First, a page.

Biggs, Kalodner and Freedman, Circuit Judges.
Defendant Hendrickson appeals from a judgment of sentence in the District Court of New Jersey following a jury's verdict of guilty of mail fraud (18 U.S.C. § 1341) and conspiracy to commit mail fraud (18 U.S.C. § 371).
Defendant claims that his constitutional rights to counsel under the Sixth Amendment and to due process under the Fifth Amendment were violated because counsel was not assigned to him at the time of his arraignment before the district judge on February 5, 1965.
It is true that Powell v. Alabama, 287 U.S. 45, 69, 53 S. Ct. 55, 77 L. Ed. 158 (1932), quoted in Johnson v. Zerbst, 304 U.S. 458, 463, 58 S. Ct. 1019, 82 L. Ed. 1461 (1938) speaks of the accused's need of the guiding hand of counsel "at every step" in the proceedings, and Rule 44 of the Federal Rules of Criminal Procedure, as it existed at the time of defendant's arraignment, provided that a defendant is entitled to have counsel to represent him "at every stage" of the proceeding.*fn1 We agree, however, with the view expressed by the Court of Appeals for the District of Columbia Circuit in McGill v. United States, 121 U.S.App.D.C. 179, 348 F.2d 791, 793 (1965) that "the general language in Johnson v. Zerbst and Rule 44 must be read in the light of their fundamental purpose to provide the guiding hand of counsel at every step where an accused who is without counsel may be prejudiced. * * * The exaltation of abstraction above reality should not be condoned for the purpose of denying constitutional rights and should not be indulged for the purpose of creating constitutional rights."*fn2
Defendant suffered no prejudice at his arraignment; he pleaded not guilty, his bail was continued and he gave no evidence at the arraignment which later was used against him. In view of this lack of prejudice, we do not believe he suffered a deprivation of his constitutional rights.
Moreover, it is clear from the discussion between the district judge and defendant at the arraignment that defendant intended to retain counsel of his own choosing. As a result, a plea of not guilty was entered on defendant's behalf and nothing further was done pending his retention of counsel. When it became known to the court that defendant desired court-appointed counsel, the court inquired into his indigency, and being satisfied thereof appointed counsel for him on May 10, 1968. His case was not brought to trial until approximately five months later. It is clear, therefore, that defendant suffered no constitutional deprivation of due process or of the right to counsel.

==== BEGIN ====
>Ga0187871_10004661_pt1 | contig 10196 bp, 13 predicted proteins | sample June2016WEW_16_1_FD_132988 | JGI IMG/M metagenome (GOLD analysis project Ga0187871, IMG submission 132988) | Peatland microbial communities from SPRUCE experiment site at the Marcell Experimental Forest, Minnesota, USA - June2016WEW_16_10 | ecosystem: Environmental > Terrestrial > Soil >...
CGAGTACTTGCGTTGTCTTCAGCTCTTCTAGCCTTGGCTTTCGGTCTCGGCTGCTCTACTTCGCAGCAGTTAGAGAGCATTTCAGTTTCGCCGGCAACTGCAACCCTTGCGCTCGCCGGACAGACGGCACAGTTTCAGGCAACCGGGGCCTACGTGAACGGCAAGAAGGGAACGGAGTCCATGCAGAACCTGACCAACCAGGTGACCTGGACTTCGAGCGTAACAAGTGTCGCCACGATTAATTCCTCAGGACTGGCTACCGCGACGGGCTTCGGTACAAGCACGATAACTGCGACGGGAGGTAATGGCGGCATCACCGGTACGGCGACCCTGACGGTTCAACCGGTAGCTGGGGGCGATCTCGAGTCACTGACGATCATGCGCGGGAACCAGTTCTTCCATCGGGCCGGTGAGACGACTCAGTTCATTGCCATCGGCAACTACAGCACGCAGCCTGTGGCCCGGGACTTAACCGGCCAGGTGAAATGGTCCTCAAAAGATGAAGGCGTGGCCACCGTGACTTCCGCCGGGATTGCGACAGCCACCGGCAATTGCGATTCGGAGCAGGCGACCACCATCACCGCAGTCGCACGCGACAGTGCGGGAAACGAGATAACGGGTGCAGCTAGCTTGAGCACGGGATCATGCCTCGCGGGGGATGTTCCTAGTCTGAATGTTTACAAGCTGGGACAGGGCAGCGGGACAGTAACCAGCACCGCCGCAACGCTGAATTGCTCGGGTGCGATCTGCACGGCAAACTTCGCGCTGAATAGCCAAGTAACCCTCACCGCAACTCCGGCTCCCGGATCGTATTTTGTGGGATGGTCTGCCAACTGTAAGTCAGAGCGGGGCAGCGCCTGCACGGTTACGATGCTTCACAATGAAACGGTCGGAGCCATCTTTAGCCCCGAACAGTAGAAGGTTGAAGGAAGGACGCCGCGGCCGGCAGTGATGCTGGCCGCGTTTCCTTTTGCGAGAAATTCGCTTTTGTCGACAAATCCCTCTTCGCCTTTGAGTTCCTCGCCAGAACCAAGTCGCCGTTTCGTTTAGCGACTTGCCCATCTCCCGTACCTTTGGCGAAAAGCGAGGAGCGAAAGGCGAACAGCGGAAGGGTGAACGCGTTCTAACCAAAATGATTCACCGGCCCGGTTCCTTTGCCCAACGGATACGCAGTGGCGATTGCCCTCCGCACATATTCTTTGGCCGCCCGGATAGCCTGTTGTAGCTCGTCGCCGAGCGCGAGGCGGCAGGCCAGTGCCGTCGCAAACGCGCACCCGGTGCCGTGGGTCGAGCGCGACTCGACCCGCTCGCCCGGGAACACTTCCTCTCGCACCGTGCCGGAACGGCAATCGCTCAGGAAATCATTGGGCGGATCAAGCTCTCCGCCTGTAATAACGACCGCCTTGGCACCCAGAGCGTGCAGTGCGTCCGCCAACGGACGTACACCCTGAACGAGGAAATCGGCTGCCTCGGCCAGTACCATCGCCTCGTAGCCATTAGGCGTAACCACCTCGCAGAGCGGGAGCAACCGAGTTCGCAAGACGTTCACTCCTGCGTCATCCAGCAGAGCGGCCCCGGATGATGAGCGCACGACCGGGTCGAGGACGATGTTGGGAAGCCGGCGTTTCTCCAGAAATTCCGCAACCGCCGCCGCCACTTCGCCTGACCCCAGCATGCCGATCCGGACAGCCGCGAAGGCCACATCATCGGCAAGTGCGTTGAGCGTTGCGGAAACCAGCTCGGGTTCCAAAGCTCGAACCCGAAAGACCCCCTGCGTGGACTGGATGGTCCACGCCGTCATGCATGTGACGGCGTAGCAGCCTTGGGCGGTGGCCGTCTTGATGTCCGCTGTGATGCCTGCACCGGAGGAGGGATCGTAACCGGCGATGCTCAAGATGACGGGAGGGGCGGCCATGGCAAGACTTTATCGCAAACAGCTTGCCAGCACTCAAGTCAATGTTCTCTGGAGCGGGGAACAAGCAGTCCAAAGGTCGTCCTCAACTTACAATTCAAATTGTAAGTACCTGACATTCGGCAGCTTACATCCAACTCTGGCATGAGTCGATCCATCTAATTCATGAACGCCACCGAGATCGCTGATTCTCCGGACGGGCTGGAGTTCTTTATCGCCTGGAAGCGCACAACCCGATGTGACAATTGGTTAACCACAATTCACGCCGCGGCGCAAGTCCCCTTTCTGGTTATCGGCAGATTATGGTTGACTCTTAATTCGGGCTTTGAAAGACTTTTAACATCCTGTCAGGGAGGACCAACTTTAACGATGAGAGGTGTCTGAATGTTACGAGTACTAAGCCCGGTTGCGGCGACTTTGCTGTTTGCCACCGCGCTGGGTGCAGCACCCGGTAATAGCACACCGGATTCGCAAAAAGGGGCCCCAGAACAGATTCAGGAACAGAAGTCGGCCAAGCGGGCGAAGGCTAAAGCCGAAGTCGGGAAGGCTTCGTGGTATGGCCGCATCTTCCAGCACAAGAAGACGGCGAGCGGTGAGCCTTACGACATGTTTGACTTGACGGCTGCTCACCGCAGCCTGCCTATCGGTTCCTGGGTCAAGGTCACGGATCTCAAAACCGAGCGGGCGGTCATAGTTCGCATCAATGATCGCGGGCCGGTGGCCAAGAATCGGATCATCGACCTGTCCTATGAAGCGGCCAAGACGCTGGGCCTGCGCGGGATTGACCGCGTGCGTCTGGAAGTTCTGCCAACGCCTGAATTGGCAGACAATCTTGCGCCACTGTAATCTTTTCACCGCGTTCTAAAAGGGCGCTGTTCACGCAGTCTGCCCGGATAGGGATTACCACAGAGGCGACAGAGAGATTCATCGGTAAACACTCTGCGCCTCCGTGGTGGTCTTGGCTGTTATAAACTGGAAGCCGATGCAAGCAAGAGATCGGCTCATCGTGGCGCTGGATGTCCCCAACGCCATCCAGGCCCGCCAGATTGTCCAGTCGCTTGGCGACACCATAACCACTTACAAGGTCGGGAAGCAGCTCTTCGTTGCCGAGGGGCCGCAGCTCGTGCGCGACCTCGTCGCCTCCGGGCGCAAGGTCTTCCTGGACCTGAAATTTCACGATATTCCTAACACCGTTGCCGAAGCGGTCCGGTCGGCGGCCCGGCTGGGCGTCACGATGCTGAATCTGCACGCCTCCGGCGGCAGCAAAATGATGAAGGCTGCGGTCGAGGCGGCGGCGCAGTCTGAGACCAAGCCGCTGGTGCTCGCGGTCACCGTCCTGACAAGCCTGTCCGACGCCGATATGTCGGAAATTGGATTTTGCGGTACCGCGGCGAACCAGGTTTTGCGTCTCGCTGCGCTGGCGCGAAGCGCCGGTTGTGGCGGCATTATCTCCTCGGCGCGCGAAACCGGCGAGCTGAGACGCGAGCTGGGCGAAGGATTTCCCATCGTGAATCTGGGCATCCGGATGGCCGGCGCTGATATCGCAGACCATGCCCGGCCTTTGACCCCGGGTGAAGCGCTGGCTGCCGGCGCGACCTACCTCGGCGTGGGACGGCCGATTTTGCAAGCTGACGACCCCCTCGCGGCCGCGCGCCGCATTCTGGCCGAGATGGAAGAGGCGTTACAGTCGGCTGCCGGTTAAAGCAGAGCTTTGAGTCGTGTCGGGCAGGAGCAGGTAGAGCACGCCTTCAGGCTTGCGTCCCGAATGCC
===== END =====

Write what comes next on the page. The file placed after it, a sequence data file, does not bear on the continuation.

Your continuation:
Defendant also claims that the evidence was insufficient to establish his guilt beyond a reasonable doubt. This claim requires a brief summary of the evidence.
The main features of the government's case were presented by one Taylor, who was a party to the scheme, originating in Louisville, Kentucky, in which the government alleged the defendant was involved. Taylor testified that he was sent by one McKinney, who was the leader of the group, to Newark where he opened checking accounts at a number of banking institutions in the area. He made small initial deposits, under fictitious names and then advised McKinney of the information regarding the accounts he had opened and shipped him blank checks on the accounts. The testimony of other witnesses showed that these blank checks were filled out in Louisville, endorsed, and deposited in savings accounts opened in the Newark area by the defendant under fictitious names. Withdrawals were then made from the savings accounts before the checks deposited were dishonored by the banks on which they were drawn.
Taylor identified a letter which he said the defendant had written when they were both in a prison cell in Louisville with another man named Blacketer. Taylor testified that he saw the defendant write and sign the letter and that he himself and Blacketer had each written and signed a notation on it. Blacketer, called as a witness by the government, identified his own notation and signature on the letter. A Louisville postal inspector, to whom the letter was written, identified it as having come from the defendant. This letter was used as the standard with which an examiner of questioned documents for the postal inspection service compared the handwriting on the various checks and other instruments used in the scheme to defraud the institutions and savings banks. He gave it as his opinion that the handwriting on these checks and other instruments was the same as that in the body of the letter and the signature to it.
The evidence clearly was adequate to support the verdict, and defendant's complaint of its insufficiency is unjustified. Indeed, the trial judge carefully explained to the jury the manner in which they should weigh the testimony of Taylor, the admitted accomplice, and also explained to them fully the effect of the testimony of the handwriting expert, their function in ...